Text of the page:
IF YOU enjoy fine, mature wines, economics dictates buying young wines when I they first appear on the market and cellaring them to maturity. Most of the world's finest red wines are entirely too young to drink when they are first bottled and offered for sale. Yet, as these wines get older they become increasingly scarce and their prices escalate enormously, the cardinal rule in the wine trade being to mark up older wines to reflect their rarity and maturity.

A good example of what can happen to wine prices and the advantages of purchasing wines in their infancy for future consumption is poignantly illustrated by the 1975 bordeaux vintage. This vintage, a great year for bordeaux, was first offered for sale to consumers as wine "futures" in 1976. I purchased some of my favorite wines, such as Le'oville Las Cases and Branaire-Ducru, for $65 to $75 a case. These wines, after only five years, are now very scarce and selling for $200 to $320 per case; and given the collectors' interest in this vintage, they will be priced in the stratosphere by the time they are mature.

Beyond the pecuniary advantages in buying young wines for future drinking is the convenience factor of having a supply of your favorite wines readily available.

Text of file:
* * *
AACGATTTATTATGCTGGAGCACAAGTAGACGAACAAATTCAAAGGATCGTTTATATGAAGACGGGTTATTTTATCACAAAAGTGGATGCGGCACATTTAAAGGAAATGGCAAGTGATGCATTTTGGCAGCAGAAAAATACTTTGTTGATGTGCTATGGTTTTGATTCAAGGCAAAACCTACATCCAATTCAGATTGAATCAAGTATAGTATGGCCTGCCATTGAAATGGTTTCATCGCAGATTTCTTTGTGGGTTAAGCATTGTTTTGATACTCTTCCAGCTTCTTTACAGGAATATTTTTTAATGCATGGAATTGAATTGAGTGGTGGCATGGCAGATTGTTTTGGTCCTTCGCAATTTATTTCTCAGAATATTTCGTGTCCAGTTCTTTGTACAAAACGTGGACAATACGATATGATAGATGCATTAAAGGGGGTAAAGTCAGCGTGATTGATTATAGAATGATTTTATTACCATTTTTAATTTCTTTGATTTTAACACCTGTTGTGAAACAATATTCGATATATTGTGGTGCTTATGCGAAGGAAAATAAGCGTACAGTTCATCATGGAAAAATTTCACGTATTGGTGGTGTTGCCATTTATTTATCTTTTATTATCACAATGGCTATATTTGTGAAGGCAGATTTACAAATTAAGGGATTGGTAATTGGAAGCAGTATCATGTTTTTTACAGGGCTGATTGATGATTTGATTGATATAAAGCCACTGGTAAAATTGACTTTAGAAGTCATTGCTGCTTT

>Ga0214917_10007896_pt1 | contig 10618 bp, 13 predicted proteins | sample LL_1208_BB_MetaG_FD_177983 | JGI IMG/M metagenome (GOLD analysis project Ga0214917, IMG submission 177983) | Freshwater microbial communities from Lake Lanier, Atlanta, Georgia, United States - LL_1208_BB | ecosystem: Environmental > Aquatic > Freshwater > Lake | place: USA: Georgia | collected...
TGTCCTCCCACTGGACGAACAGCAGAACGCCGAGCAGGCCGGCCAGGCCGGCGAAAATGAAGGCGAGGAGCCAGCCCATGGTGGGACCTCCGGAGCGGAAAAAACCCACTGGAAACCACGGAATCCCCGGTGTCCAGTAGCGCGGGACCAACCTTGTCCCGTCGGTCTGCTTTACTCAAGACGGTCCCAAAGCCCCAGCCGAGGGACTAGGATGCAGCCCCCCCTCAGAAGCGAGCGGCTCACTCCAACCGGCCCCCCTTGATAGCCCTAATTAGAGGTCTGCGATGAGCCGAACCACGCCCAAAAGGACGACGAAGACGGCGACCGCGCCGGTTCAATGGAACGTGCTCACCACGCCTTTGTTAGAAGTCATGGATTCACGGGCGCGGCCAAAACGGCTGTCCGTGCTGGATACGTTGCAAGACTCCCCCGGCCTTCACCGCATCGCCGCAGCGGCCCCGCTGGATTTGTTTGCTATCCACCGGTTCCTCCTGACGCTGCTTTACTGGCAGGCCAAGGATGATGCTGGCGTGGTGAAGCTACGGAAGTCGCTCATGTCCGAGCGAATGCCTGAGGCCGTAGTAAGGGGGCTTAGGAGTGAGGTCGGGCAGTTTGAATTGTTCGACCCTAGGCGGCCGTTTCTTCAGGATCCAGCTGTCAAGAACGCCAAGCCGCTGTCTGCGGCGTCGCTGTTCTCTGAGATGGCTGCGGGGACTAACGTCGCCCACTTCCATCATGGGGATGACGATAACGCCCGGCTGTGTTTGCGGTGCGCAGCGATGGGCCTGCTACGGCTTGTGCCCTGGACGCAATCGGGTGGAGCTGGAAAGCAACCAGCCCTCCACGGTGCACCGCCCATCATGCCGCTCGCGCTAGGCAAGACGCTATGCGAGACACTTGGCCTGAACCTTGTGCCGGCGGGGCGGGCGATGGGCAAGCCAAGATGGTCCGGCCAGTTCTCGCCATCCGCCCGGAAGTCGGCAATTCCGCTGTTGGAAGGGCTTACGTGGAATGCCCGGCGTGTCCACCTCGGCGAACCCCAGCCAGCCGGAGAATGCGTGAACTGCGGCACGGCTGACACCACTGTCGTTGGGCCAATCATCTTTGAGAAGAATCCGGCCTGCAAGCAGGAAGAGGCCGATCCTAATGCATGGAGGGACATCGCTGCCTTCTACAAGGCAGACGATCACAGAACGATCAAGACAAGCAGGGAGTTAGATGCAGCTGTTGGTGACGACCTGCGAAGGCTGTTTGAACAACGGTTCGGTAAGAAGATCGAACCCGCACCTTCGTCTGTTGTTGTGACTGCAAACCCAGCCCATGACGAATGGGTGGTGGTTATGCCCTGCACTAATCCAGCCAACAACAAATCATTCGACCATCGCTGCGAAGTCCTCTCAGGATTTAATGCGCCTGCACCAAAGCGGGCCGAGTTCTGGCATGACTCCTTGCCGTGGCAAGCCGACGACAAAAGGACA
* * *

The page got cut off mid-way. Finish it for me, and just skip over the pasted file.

Most wine consumers labor under the misconception that wine must be stored in a dark, damp, subterranean cave or compartment. Ideally, an underground cellar where the temperature is a constant 55 degrees is a perfect place for squirreling away wines. Such cellars are rare for other than a few well-heeled collectors; wine enthusiasts can, however, safely settle for a lot less.

Any place that is vibration and odor free, dark and fairly constant in temperature, is sufficient for the most beloved wine collection. If you don't have a basement, then a simple closet will do. The two greatest dangers to wine in storage are severe daily temperature fluctuations and temperatures above 75 degrees. Closets can be tightly insulated to maintain a stable temperature and, except in the hottest apartments or houses, do not have to be air-conditioned in the summer. If the daily temperatures are in the 70 to 75 degree range in your wine closet, your wines will simply mature at a faster pace than if they were stored at the "ideal" 55-degree temperature.